Today in History:

68 Series I Volume XLVIII-I Serial 101 - Powder River Expedition Part I


that could be spared from the village, that probably prevented our being ultimately surrounded and possibly defeated. As soon as the retreat of the rebels became apparent I sent forward a line of skirmishers to find whether the silence was a feint to draw us out, but could find no one. About daylight two men, Z. Parker, of King's company, and Edwin Estene, of Whitaker's company, were discovered badly wounded in Mr. Hamilton's house where they had been left by the rebels on their retreat. The latter died about noon, and the former is unlikely to survive the night. Soon after daylight five men of King's company- Savage, Bronette, Neff, Wood, and Gillette, representing themselves to be Northern men and deserters, came in and gave themselves up. Their statement is confirmed by the wounded Parker. Soon after noon Lieutenant Lewis arrived, and I sent him down as far as Toffie's. He learned that the rebels had retreated to Rill's plantation, eight or nine miles below here, and were in a saw-mill on the opposite side of the river. He also ascertained that at least two of those who escaped were wounded. No apprehending a repetition at present of last night's amusement, I have ordered Lieutenant Lewis back to Plaquemine. Should anything further occur I will notify forthwith. The rebels came from Bayou Pigeon with the intention of re-enforcing Whitaker on Bayou La Fourche, but being unable to resist the attraction of the apparently tempting bait we offered, they came up here. The officers drank freely on the way up, and one of their first cries was, "No quarter," The means of transportation used were a flat carrying forty men, five skiffs, and three pirogues.

I am, sir, very respectfully, your obedient servant,


Captain, Thirty-first Massachusetts Volunteers.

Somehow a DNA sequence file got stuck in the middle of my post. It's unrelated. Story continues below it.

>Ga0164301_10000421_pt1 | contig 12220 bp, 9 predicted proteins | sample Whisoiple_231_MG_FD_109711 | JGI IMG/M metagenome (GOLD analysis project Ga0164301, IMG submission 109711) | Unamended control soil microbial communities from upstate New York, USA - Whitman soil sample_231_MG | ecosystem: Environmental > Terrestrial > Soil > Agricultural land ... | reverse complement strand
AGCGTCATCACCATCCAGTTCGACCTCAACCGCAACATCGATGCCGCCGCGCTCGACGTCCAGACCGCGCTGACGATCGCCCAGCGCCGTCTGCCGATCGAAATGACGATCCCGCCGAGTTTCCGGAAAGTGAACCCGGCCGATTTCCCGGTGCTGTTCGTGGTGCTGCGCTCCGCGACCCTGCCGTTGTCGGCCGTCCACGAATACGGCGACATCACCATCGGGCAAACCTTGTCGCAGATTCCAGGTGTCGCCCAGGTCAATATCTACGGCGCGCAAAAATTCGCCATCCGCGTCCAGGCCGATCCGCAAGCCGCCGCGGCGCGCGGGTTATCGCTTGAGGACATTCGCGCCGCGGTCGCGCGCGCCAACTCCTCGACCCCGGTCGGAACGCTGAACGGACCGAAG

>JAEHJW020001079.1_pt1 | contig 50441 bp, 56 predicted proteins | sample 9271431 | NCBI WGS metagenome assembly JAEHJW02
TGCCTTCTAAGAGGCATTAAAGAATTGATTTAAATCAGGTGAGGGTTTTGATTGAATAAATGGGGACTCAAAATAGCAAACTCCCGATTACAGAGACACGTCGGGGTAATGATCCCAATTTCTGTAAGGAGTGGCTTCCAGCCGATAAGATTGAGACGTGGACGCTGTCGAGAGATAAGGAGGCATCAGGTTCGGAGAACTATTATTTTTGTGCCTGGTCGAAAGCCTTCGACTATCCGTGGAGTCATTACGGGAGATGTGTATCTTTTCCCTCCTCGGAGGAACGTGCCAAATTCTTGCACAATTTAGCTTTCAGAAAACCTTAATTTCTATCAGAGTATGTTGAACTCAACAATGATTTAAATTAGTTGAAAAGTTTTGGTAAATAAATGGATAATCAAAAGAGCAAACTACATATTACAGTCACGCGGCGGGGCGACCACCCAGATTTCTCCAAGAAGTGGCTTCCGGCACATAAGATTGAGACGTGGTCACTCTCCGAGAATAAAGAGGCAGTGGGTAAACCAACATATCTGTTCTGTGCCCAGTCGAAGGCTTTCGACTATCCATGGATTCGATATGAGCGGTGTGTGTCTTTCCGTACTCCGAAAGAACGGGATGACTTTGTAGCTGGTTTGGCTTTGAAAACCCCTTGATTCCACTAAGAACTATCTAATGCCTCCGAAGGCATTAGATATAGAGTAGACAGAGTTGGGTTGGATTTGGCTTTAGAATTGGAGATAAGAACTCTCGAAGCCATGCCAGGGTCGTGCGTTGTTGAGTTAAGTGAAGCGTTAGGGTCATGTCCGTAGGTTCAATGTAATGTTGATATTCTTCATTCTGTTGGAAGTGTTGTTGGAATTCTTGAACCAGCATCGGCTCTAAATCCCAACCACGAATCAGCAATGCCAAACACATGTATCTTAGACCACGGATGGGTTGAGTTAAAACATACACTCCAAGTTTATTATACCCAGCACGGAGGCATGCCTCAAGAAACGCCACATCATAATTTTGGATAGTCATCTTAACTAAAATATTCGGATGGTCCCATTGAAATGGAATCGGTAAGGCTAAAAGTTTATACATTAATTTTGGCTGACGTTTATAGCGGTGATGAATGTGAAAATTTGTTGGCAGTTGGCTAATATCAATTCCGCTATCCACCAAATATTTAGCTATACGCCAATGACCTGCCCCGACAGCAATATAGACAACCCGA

Lieutenant C. HENRY BARNEY,

Post Adjutant, Plaquemine, La.

JANUARY 26-FEBRUARY 11, 1865. - Expedition from Memphis, Tenn., into Southeastern Arkansas and Northeastern Louisiana.

Report of Colonel Embury D. Osband, Third U. S. Colored Cavalry, commanding expedition.


Memphis, Tenn., February 25, 1865.

CAPTAIN: I have the honor to forward the following report of the late cavalry expedition into Arkansas and Louisiana under my command. The expedition consisted of detachments, of the following brigades and regiments:

First Brigade, Colonel J. P. C. Shanks: Seventh Indiana Cavalry, 155; Fifth Illinois Cavalry, 349; First Mississippi Cavalry, 57; total, 561. Second Brigade, Lieutenant-Colonel Dox: Twelfth Illinois Cavalry, 260; Eleventh New York Cavalry, 340; total, 600. Third Brigade, Lieutenant Colonel Otto Funke: Eleventh Illinois Cavalry, 340; Third U. S. Colored Cavalry, 450; Second Wisconsin Cavalry, 400; Fourth Illinois Cavalry, 270; total, 1,460; making a total of 2,621 men. At 5 p. m. on the evening of the 26th of January, 1865 the troops were embarked on the transports John Raine, Autocrat, Laurel Hill, Fanny Ogden, Sallie List, Carrie Jacobs, Virginia Barton, Tycoon, Illinois Ida May, Star-